The Power of Mindfulness


Today the AmeriCorps Team at Project Change are being trained to live and work more mindfully. Their teacher Gregory Robison, is an expert, having run the John Main Center at Georgetown University for the last few years.

AmeriCorps members are dealing with high risk and high need populations of young people, and every friday, when we meet for training, we share some of the challenges each member faces. Kids who are angry and distracted, kids who are battling the odds at home, and can’t really focus on school. When an AmeriCorps member seeks to make an impact on the troubled lives of young people, the risk is that Troubles spread like an infection to upset everybody. Members take the stress of their work home, and lose sleep worrying about that kid who get into a fight and was suspended, or concerned about that secret that that teen shared with her and not sure who else to share it with. Stress is part of the job description even if its not written in the formal contract. So there has to be ways that members can deal with it and be creative about how they care for themselves.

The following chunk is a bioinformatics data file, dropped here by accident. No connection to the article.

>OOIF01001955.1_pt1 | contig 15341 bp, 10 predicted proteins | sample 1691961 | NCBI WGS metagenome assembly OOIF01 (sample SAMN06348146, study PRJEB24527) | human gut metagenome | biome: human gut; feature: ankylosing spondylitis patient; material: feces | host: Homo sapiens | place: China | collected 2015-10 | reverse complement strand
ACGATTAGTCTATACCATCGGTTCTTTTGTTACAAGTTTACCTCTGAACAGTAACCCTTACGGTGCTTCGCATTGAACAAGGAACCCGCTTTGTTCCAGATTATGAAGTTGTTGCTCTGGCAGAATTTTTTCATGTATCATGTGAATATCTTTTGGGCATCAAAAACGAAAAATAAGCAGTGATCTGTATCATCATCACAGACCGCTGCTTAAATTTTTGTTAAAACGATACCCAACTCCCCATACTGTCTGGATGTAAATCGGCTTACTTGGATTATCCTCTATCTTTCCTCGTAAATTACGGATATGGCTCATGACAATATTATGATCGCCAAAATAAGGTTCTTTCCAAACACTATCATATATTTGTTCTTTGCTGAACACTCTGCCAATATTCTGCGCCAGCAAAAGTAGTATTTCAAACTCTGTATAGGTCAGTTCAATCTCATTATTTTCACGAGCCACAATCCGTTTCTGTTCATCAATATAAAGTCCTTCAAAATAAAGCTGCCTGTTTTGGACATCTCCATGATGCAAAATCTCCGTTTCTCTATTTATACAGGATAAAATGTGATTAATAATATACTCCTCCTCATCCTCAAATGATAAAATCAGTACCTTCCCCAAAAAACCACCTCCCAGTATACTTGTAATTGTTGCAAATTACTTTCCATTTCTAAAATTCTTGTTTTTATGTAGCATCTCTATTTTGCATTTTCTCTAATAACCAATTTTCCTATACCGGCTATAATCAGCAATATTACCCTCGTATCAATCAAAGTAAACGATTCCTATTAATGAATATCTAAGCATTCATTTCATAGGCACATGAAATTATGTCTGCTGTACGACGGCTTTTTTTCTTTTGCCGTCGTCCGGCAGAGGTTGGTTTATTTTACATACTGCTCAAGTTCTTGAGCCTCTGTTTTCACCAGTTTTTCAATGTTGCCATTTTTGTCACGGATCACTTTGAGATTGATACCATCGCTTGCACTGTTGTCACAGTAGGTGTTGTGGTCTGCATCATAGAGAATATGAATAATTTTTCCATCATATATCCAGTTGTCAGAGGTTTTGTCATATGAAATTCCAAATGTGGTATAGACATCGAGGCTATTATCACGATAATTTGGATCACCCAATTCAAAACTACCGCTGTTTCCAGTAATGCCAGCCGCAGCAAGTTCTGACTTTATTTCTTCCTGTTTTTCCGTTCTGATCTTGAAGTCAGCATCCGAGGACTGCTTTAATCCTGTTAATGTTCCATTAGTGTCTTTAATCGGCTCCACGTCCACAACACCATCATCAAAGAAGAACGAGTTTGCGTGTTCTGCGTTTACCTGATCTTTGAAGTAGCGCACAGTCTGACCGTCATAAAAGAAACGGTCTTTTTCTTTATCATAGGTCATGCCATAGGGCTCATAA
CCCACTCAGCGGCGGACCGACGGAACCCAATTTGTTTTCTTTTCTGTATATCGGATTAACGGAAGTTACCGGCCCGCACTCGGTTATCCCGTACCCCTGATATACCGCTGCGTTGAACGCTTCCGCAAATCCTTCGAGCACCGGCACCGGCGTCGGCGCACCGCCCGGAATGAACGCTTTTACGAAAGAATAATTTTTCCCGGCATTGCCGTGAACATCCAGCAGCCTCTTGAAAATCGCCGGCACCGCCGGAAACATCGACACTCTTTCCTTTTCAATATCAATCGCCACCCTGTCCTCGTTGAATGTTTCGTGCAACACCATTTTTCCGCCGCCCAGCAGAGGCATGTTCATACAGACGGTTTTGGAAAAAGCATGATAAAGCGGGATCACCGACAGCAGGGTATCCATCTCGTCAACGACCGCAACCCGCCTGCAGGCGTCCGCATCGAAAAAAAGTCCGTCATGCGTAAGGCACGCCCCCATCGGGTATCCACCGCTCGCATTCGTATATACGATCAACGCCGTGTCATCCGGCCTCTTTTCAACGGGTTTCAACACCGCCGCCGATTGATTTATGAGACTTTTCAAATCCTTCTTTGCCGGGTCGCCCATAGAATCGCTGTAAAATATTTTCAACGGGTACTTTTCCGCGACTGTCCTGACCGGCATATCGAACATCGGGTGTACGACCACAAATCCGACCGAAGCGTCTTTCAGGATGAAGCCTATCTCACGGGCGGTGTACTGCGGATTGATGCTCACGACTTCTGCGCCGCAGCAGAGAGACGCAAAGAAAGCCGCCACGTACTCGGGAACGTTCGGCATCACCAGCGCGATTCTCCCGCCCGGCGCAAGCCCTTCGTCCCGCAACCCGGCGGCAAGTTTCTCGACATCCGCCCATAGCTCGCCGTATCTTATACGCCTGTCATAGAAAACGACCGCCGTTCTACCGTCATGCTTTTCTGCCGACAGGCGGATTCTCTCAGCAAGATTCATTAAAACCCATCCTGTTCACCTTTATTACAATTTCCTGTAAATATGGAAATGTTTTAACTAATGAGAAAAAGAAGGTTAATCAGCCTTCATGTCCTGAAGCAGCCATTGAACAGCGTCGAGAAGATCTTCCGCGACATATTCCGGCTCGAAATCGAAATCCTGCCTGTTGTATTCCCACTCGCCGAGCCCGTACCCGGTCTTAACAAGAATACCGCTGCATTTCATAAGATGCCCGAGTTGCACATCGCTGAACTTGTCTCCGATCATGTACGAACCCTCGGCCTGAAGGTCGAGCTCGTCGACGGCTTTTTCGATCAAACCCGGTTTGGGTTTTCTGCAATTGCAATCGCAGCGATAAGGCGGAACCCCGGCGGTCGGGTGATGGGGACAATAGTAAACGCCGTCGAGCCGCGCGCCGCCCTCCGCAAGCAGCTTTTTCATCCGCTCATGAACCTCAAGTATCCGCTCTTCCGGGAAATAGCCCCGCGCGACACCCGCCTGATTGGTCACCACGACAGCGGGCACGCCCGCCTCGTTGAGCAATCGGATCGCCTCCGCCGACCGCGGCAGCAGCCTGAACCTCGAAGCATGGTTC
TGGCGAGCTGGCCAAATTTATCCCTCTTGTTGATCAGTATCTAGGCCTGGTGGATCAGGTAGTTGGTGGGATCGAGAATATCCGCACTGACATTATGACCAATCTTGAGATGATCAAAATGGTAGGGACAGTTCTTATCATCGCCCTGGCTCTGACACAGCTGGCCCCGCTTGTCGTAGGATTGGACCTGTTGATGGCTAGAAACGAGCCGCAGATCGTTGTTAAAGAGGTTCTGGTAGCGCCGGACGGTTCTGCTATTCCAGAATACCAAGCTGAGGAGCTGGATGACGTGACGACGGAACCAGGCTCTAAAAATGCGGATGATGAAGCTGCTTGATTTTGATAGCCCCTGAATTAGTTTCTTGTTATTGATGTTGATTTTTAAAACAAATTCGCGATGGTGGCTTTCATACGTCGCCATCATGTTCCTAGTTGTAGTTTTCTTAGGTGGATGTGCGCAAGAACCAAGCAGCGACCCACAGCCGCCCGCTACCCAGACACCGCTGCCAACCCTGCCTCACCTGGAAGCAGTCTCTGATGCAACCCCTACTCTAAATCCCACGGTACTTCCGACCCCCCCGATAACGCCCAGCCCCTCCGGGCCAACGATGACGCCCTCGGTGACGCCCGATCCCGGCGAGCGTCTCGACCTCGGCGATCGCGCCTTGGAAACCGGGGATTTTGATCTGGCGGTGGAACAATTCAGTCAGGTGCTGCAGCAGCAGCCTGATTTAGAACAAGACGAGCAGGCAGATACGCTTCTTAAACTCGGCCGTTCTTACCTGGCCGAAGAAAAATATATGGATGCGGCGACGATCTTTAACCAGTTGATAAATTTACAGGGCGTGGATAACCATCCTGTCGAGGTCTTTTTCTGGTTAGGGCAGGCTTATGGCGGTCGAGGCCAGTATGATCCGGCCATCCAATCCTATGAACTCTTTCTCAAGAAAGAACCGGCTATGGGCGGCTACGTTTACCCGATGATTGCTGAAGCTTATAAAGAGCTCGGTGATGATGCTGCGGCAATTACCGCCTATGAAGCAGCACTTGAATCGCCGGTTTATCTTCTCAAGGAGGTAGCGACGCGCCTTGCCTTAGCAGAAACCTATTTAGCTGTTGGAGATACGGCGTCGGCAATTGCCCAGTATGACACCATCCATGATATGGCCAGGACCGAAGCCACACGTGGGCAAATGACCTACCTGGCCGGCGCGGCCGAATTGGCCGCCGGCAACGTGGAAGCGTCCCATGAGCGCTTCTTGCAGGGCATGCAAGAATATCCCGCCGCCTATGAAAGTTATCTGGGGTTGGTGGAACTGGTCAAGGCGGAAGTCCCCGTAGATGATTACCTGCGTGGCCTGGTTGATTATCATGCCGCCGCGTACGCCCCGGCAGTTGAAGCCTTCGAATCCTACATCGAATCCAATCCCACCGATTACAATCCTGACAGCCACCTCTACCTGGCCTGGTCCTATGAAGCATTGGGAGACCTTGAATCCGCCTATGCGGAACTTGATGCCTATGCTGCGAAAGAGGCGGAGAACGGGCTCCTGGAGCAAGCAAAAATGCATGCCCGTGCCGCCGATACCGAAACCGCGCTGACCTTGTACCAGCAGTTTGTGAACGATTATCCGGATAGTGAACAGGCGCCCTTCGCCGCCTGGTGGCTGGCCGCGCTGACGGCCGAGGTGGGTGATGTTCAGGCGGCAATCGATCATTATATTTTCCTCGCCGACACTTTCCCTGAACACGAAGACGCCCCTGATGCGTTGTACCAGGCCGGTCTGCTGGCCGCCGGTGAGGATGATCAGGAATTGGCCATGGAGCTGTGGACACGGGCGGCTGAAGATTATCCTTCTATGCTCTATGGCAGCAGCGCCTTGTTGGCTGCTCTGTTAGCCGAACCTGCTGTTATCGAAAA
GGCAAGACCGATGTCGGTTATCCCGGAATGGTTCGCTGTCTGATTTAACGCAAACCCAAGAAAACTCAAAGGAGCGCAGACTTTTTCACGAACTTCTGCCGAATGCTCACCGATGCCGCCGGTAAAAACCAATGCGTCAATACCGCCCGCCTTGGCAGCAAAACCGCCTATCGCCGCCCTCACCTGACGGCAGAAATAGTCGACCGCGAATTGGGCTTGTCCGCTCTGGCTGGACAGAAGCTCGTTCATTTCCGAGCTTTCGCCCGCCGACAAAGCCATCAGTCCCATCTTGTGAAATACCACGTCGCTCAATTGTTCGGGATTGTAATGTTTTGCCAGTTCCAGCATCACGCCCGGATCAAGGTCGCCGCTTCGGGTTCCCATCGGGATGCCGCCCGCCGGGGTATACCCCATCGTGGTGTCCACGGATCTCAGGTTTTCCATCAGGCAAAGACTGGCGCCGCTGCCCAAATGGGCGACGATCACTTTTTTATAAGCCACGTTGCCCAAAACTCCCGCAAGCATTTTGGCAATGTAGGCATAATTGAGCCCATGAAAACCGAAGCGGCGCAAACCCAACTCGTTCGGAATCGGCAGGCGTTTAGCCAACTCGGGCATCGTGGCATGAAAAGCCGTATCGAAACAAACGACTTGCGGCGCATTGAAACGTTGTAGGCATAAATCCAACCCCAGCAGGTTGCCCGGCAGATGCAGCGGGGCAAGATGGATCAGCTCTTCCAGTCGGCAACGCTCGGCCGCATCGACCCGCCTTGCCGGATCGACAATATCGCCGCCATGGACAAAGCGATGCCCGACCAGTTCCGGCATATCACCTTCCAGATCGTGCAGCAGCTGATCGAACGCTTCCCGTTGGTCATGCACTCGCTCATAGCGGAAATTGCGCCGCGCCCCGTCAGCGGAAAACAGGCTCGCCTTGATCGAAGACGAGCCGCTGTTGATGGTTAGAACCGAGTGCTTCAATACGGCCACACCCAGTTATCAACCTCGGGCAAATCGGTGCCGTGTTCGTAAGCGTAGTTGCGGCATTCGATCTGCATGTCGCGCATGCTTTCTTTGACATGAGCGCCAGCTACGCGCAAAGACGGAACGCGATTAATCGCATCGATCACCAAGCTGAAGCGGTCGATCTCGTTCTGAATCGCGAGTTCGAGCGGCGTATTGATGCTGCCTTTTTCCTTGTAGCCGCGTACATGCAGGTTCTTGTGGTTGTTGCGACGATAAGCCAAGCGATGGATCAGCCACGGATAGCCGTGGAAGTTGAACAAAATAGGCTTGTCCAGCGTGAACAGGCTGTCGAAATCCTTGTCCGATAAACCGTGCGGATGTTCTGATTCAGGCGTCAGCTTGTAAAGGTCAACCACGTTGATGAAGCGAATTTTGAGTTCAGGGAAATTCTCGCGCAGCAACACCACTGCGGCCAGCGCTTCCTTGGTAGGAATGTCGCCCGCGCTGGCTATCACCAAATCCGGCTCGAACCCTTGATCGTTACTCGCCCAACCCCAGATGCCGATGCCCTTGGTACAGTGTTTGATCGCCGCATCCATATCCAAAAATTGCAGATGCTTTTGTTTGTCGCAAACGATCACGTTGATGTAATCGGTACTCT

The old story of being a helper used to stress heroic self sacrifice, and that if one were to wear oneself out for others, that this was noble. Nowadays, we tend to see this old story as dysfunctional and misguided. What good are we to anyone in need if we are not meeting our own human needs? So the training today is meant to introduce and re-enforce some of the practices members can be encouraged to use and to teach others. Living mindfully means we don’t lose what is on offer in this moment, and refusing to allow the worries of the past or the fears of the future degrade the texture of everyday experience.